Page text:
Equal Employment Opportunity Commission

In a stinging rebuke of the Trump Administration’s attempt to remove burdensome regulations on employers, Judge Tanya Chutkan, a District Court judge in the District of Columbia this week reinstated the EEO-1 “Part 2” wage data/hours worked reporting form for all employers who file annual EEO-1 demographic reports with the Equal Employment Opportunity Commission (“EEOC”) and the U.S. Department of Labor. (This includes all companies employing more than 100 people, or 50 people if they are a US federal contractor.)

This new data collection requirement, launched in 2016 by the Obama Administration EEOC, and strongly opposed by employers and employer advocacy groups such as the U.S. Chamber of Commerce, will require employers to provide aggregated pay data and a summary of hours worked in 12 defined pay bands for each of 10 EEO-1 job and 14 gender race and ethnicity categories. This first-of-its-kind data compilation will require merging information from both HR and payroll systems—not an easy task. This was one of the burden arguments raised by the employer community along with the limited usefulness of the data and the challenge of merging the data accurately to fit the new pay bands.

The EEO-1 Part 2 requirements were promulgated by the EEOC through the normal administrative process and were approved by the Obama Administration’s Office of Management and Budget (“OMB”), the gatekeeper for all federal regulation. The Part 2 form was on the cusp of being implemented when the Trump Administration OMB announced in August 2017 it would review and stay the process. OMB stated it would revisit the burden arguments raised by employers, but provided scant analysis or explanation for the renewed effort.

Two advocacy groups, the National Women’s Law Center, a Washington D.C. based group, and the Labor Counsel for Latin American Advancement, sued OMB and the EEOC to reinstate the data collection requirement. In its ruling this week, the Court chided the Administration for failing to provide any factual or legal support for staying the previously authorized form and ruled the stay illegal. It also opined that overturning the stay would not be disruptive to the employer community since employers were on notice in 2017 and were aware that the stay could be lifted at any time!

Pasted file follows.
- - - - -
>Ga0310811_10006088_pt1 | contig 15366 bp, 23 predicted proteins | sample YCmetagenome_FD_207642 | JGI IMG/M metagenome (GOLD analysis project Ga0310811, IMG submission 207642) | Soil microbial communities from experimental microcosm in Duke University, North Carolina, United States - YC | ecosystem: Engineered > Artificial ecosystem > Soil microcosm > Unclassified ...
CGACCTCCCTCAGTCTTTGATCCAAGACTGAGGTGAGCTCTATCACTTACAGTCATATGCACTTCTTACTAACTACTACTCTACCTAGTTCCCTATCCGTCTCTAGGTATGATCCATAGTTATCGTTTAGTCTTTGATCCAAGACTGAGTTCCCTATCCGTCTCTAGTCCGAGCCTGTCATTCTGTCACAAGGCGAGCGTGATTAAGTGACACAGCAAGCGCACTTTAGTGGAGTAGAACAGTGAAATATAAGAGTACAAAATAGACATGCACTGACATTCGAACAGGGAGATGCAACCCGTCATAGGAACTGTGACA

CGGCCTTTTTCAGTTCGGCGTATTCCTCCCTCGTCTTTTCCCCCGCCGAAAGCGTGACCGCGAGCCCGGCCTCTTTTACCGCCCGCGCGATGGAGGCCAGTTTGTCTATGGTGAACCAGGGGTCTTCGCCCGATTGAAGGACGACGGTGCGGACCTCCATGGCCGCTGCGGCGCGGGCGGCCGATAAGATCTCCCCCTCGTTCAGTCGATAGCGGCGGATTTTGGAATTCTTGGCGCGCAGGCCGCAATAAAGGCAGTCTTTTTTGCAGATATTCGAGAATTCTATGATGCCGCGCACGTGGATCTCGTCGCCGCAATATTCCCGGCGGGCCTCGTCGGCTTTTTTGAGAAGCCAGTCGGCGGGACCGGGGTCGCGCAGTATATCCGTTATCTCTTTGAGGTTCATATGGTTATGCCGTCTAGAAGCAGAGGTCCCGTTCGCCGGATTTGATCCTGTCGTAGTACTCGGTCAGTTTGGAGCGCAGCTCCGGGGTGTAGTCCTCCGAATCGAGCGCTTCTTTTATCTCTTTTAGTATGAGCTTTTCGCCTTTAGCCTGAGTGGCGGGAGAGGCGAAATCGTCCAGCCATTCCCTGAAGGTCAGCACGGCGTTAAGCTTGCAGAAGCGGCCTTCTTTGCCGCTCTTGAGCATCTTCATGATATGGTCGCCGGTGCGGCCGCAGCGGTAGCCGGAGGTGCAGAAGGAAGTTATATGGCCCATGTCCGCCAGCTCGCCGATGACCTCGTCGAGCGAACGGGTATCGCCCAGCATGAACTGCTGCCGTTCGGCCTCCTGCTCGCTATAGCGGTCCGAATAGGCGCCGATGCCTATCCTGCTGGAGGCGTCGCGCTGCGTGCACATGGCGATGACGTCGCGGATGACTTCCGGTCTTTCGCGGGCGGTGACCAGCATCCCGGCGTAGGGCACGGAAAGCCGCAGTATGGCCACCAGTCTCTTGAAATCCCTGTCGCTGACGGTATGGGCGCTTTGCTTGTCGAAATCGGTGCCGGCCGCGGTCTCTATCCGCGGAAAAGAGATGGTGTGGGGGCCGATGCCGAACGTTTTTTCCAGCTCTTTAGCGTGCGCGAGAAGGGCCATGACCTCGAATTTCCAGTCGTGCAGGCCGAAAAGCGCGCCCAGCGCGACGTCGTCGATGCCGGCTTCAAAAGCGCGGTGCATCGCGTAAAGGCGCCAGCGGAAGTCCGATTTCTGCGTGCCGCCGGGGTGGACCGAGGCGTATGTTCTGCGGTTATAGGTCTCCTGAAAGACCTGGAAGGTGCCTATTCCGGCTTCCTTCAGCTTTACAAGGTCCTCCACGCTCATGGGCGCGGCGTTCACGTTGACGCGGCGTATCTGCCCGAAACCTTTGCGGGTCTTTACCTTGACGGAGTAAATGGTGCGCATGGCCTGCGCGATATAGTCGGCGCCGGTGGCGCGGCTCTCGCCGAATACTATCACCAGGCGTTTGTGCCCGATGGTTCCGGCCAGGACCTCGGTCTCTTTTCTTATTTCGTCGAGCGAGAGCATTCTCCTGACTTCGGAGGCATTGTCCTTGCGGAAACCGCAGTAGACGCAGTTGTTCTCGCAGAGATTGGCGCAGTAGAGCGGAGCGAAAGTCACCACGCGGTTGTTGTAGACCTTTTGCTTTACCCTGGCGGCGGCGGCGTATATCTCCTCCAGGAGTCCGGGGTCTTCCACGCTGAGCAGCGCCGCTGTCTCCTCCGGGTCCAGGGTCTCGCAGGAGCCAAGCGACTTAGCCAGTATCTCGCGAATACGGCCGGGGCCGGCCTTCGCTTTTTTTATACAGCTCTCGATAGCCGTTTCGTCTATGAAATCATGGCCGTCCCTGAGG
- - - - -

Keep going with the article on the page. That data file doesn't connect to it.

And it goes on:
Interestingly, the Court found that the plaintiffs would be harmed financially without access to the new data. The plaintiffs’ argument was simple, the promised data would aid their missions of advancing gender and ethnic equal pay initiatives. Without the pay data, they would have to spend their own resources compiling the data themselves. This was sufficient justification for the Court, but could set a dangerous precedent for advocacy groups to use against the government in the future.

The EEO-1 filing deadline this year is May 31–only 12 weeks away. It is unclear if the EEOC will require employers to submit Part 2 data or set a new schedule for submission. We will be following the issue closely, but it would be prudent to review any processes built for this data collection and review your data for accuracy.

On April 18, 2017, the Equal Employment Opportunity Commission (“EEOC”) filed a putative class action against the SLS Hotel South Beach in Miami, Florida (“Hotel”), alleging that the Hotel violated Title VII by firing black Haitian dishwashers who worked in the kitchen and serviced several restaurants in the Hotel – including the Bazaar by Jose Andres, Katsuya and Hyde Beach – and replacing them with white and Hispanic workers, who were supplied by a staffing agency, National Service Group (“NSG”).